Synthetic data from the DREAM3 and DREAM4 in silico challenges consists of ten datasets each with 100 genes and varying regulatory network structures [23, 24]. The gene expression data was generated by GeneNetWeaver, the software which provided data for the DREAM3 and DREAM4 challenges. Simulation settings were kept as the default DREAM4 challenge settings except that we generated five different time intervals between data points: 10 min, 20 min, 25 min, 50 min (default value), and 100 min. The benefit of using this synthetic data is that the underlying network is precisely known by construction.

  2. 2.

    Bacterial experimental RNA-seq data from B. subtilis (bulk RNA) containing 4218 genes and 239 TFs. The training and testing sets came from a network consisting of 154 TFs and 3144 regulatory edges [25].

  3. 3.

    Plant experimental RNA-seq data (bulk RNA, time-series) from Arabidopsis shoot tissue consisting of 2286 genes and 263 transcription factors (TFs). Both the training and testing sets came from a network consisting of 29 TFs and 4247 regulatory edges [26].

  4. 4.

    Mouse Embryonic Stem Cell (mESC) experimental single-cell RNA-seq data. containing 500 genes and 47 TFs. The training and testing sets came from a functional interaction network consisting of 47 TFs and 3226 regulatory edges [27].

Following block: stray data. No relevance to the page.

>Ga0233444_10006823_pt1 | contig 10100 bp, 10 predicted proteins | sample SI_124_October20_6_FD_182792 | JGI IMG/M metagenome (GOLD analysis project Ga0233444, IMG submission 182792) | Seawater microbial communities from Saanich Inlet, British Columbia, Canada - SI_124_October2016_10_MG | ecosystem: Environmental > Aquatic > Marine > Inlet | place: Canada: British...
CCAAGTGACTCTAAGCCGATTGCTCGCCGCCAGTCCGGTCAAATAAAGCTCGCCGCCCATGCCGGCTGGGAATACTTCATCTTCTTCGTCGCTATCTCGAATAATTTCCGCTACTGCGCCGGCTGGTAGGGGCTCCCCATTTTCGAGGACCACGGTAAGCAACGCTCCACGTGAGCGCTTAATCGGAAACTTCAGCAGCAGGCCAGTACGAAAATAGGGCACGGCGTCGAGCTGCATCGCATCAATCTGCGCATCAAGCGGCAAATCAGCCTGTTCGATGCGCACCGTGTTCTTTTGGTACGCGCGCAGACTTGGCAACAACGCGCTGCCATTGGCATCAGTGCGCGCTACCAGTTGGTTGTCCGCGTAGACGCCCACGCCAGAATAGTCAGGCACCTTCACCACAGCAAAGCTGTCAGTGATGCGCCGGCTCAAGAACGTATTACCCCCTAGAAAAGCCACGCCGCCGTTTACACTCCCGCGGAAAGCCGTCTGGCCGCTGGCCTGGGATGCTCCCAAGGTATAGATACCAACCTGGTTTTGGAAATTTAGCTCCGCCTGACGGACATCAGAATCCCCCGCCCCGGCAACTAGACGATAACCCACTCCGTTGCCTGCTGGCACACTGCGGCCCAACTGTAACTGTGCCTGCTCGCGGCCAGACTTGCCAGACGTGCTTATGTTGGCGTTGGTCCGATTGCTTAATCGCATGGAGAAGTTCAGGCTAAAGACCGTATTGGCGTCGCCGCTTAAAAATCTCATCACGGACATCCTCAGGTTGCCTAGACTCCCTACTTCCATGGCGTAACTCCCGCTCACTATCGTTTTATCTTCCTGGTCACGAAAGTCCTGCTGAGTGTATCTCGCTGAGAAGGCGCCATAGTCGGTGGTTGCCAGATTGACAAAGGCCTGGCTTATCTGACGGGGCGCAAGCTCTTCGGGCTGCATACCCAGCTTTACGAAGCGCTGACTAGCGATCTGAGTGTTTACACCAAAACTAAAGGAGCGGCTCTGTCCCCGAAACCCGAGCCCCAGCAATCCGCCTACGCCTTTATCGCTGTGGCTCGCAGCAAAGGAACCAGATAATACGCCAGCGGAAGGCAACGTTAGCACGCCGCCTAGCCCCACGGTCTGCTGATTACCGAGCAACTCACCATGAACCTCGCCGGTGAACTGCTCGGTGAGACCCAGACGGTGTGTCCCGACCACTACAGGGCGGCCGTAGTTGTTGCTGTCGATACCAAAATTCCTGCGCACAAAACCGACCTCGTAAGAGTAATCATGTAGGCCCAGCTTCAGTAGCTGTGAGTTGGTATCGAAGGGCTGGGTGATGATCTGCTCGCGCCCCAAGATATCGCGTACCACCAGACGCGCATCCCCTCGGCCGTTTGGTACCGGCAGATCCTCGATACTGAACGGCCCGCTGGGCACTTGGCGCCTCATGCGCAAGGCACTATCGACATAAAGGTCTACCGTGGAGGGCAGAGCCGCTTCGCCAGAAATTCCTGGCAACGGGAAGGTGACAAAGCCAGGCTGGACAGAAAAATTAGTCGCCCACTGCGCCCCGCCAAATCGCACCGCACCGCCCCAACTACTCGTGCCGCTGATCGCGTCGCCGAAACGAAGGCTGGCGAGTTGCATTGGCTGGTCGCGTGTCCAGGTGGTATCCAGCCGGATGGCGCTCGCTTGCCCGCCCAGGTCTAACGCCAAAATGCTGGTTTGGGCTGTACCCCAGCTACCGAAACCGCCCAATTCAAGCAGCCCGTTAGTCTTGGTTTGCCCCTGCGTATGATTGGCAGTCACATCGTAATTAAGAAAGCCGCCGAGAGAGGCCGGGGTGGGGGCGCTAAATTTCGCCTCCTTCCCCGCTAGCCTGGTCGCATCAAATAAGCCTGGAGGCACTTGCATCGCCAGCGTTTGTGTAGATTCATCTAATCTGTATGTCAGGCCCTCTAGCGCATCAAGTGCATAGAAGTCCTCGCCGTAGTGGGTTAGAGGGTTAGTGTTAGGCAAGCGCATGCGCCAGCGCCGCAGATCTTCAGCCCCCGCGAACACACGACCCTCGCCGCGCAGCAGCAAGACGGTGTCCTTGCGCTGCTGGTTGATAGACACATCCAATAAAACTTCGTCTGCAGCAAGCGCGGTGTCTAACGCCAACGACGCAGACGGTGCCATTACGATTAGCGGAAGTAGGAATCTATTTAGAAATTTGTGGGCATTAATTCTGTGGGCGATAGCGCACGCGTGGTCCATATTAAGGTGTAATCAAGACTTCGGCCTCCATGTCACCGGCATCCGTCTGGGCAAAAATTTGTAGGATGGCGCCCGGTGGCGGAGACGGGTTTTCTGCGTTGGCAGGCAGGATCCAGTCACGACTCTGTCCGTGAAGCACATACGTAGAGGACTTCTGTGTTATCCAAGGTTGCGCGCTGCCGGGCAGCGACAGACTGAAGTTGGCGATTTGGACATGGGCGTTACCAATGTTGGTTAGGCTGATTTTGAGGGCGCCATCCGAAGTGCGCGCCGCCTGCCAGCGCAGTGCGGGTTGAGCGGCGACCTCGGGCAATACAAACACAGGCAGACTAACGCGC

5. 5.

    Human Embryonic Stem Cell (hESC) experimental single-cell RNA-seq data containing 1115 genes and 130 TFs. The training and testing sets came from a ChiP-Seq network consisting of 130 TFs and 3144 regulatory edges [28].

In this work, we have focused on either temporal time-series bulk RNA-seq or single cell RNA-seq data for which pseudo-time information is available. One reason is that some of the inference algorithms in the BEELINE framework require temporal information input. The other is the well known epistemiological reason: steady state data gives simultaneous correlation information, but does not clarify the causal relationship. By contrast, because causation moves forward in time, time series datasets are more useful for causal network inference.

Ensemble approach

Because one single inference method may not (and, in fact, does not) suit all scenarios, we propose EnsInfer, an ensemble approach to the network inference problem: each individual network inference method will work as a first level learning algorithm that gives a set of predictions from the gene expression input. Then we train a second-level ensemble learning algorithm that combines results from those first level learners. As first level inference methods are all different from each other, this forms a heterogeneous stacking ensemble process [29, 30]. The end goal is the binary classification task of determining whether or not a potential regulating edge from transcription factor gene to target gene exists.

Thus, base network inference methods such as GENIE3 or Inferelator will work as Level 1 inference methods and individually predict whether some transcription factor TF regulates some target gene g by giving each possible edge a confidence score. The resulting edge predictions of all the level 1 inference methods can be fed into the second level ensemble learner. Previous ensemble approaches include a voting method [17, 18], but other approaches have been used for other applications: a random forest classifier, or a Naive Bayesian classifier. The pipeline is shown in Fig. 1.